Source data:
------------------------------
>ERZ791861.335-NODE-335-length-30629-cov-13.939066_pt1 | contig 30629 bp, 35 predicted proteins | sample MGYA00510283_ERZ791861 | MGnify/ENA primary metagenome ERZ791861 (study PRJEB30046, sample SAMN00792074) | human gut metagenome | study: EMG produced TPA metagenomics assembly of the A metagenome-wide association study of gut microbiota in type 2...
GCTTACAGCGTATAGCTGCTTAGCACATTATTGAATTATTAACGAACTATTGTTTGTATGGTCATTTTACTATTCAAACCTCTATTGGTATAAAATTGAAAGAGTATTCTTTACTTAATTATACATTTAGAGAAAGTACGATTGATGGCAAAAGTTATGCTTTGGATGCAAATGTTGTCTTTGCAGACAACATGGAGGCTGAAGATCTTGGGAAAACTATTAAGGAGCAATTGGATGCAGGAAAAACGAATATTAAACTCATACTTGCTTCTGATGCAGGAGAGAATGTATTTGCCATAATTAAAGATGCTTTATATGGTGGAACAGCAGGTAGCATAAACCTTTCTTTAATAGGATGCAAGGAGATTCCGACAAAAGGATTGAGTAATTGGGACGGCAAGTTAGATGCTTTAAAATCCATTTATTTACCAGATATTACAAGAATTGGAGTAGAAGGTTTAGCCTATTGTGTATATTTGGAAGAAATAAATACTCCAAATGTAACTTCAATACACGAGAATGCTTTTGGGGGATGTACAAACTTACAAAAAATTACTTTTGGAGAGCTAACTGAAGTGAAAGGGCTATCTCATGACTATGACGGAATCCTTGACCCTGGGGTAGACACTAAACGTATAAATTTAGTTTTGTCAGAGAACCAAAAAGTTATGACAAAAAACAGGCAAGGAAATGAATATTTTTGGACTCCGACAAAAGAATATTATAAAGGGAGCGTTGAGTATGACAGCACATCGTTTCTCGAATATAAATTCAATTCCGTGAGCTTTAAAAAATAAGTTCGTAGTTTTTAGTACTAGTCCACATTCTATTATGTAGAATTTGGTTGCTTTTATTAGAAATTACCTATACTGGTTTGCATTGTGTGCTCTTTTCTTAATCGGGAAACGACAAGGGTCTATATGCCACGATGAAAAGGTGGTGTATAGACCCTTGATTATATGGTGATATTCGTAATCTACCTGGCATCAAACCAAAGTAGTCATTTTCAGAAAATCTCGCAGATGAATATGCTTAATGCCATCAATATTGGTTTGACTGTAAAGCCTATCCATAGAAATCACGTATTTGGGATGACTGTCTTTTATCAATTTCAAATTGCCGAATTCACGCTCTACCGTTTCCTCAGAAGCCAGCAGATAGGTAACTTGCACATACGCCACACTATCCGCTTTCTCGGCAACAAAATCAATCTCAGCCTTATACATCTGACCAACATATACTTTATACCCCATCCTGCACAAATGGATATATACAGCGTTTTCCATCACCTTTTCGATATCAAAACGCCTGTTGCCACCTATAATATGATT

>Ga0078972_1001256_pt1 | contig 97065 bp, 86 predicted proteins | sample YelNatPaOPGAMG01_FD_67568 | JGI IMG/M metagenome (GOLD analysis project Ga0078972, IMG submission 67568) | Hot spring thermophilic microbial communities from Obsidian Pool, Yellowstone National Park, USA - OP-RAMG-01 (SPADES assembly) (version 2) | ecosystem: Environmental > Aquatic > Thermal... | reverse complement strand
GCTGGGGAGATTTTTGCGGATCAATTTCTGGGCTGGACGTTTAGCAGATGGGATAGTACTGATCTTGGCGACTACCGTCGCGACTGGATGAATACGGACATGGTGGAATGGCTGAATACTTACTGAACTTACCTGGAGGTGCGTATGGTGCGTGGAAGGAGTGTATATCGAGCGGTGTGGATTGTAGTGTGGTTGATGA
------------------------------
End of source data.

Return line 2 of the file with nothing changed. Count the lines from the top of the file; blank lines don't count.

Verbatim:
GCTTACAGCGTATAGCTGCTTAGCACATTATTGAATTATTAACGAACTATTGTTTGTATGGTCATTTTACTATTCAAACCTCTATTGGTATAAAATTGAAAGAGTATTCTTTACTTAATTATACATTTAGAGAAAGTACGATTGATGGCAAAAGTTATGCTTTGGATGCAAATGTTGTCTTTGCAGACAACATGGAGGCTGAAGATCTTGGGAAAACTATTAAGGAGCAATTGGATGCAGGAAAAACGAATATTAAACTCATACTTGCTTCTGATGCAGGAGAGAATGTATTTGCCATAATTAAAGATGCTTTATATGGTGGAACAGCAGGTAGCATAAACCTTTCTTTAATAGGATGCAAGGAGATTCCGACAAAAGGATTGAGTAATTGGGACGGCAAGTTAGATGCTTTAAAATCCATTTATTTACCAGATATTACAAGAATTGGAGTAGAAGGTTTAGCCTATTGTGTATATTTGGAAGAAATAAATACTCCAAATGTAACTTCAATACACGAGAATGCTTTTGGGGGATGTACAAACTTACAAAAAATTACTTTTGGAGAGCTAACTGAAGTGAAAGGGCTATCTCATGACTATGACGGAATCCTTGACCCTGGGGTAGACACTAAACGTATAAATTTAGTTTTGTCAGAGAACCAAAAAGTTATGACAAAAAACAGGCAAGGAAATGAATATTTTTGGACTCCGACAAAAGAATATTATAAAGGGAGCGTTGAGTATGACAGCACATCGTTTCTCGAATATAAATTCAATTCCGTGAGCTTTAAAAAATAAGTTCGTAGTTTTTAGTACTAGTCCACATTCTATTATGTAGAATTTGGTTGCTTTTATTAGAAATTACCTATACTGGTTTGCATTGTGTGCTCTTTTCTTAATCGGGAAACGACAAGGGTCTATATGCCACGATGAAAAGGTGGTGTATAGACCCTTGATTATATGGTGATATTCGTAATCTACCTGGCATCAAACCAAAGTAGTCATTTTCAGAAAATCTCGCAGATGAATATGCTTAATGCCATCAATATTGGTTTGACTGTAAAGCCTATCCATAGAAATCACGTATTTGGGATGACTGTCTTTTATCAATTTCAAATTGCCGAATTCACGCTCTACCGTTTCCTCAGAAGCCAGCAGATAGGTAACTTGCACATACGCCACACTATCCGCTTTCTCGGCAACAAAATCAATCTCAGCCTTATACATCTGACCAACATATACTTTATACCCCATCCTGCACAAATGGATATATACAGCGTTTTCCATCACCTTTTCGATATCAAAACGCCTGTTGCCACCTATAATATGATT